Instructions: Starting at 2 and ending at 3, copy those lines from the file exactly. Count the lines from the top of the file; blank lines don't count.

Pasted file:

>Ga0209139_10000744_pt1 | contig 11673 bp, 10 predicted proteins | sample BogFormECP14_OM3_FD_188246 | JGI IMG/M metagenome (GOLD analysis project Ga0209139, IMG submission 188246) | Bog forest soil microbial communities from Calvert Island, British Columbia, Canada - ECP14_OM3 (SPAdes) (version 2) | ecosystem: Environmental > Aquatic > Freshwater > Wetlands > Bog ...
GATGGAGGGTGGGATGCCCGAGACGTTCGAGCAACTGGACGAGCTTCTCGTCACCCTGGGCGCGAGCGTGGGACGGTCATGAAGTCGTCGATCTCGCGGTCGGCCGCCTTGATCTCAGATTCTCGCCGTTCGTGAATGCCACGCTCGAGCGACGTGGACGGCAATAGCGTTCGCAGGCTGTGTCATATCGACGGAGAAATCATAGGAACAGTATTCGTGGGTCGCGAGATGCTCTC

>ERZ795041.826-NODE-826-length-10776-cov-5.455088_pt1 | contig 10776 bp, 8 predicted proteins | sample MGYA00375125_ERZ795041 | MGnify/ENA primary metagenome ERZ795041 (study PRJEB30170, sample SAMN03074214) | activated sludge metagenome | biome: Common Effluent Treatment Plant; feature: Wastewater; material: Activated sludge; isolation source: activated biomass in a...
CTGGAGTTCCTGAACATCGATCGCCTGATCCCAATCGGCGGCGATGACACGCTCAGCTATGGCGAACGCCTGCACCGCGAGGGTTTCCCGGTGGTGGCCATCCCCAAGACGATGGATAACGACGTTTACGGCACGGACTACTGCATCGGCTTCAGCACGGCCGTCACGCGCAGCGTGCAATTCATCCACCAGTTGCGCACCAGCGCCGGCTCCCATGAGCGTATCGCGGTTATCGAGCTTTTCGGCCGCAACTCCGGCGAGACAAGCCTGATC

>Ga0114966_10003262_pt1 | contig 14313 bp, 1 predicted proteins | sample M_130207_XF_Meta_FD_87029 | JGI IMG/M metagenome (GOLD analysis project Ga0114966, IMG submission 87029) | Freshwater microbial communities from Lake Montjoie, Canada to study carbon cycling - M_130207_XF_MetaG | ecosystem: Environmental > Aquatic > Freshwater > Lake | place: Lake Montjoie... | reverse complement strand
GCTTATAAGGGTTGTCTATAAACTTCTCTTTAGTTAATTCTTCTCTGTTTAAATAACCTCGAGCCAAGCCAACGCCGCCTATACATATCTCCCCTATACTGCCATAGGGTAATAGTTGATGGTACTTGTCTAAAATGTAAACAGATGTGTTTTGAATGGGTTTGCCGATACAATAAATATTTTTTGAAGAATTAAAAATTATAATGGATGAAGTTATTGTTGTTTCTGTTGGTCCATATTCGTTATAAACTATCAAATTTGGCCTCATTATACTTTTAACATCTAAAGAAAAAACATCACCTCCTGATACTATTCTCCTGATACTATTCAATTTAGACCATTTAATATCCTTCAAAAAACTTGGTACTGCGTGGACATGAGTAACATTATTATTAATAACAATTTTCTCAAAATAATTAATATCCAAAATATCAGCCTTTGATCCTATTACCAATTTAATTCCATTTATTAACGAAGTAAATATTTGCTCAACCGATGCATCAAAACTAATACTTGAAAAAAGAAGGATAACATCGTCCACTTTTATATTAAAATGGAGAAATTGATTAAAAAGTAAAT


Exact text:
GATGGAGGGTGGGATGCCCGAGACGTTCGAGCAACTGGACGAGCTTCTCGTCACCCTGGGCGCGAGCGTGGGACGGTCATGAAGTCGTCGATCTCGCGGTCGGCCGCCTTGATCTCAGATTCTCGCCGTTCGTGAATGCCACGCTCGAGCGACGTGGACGGCAATAGCGTTCGCAGGCTGTGTCATATCGACGGAGAAATCATAGGAACAGTATTCGTGGGTCGCGAGATGCTCTC

>ERZ795041.826-NODE-826-length-10776-cov-5.455088_pt1 | contig 10776 bp, 8 predicted proteins | sample MGYA00375125_ERZ795041 | MGnify/ENA primary metagenome ERZ795041 (study PRJEB30170, sample SAMN03074214) | activated sludge metagenome | biome: Common Effluent Treatment Plant; feature: Wastewater; material: Activated sludge; isolation source: activated biomass in a...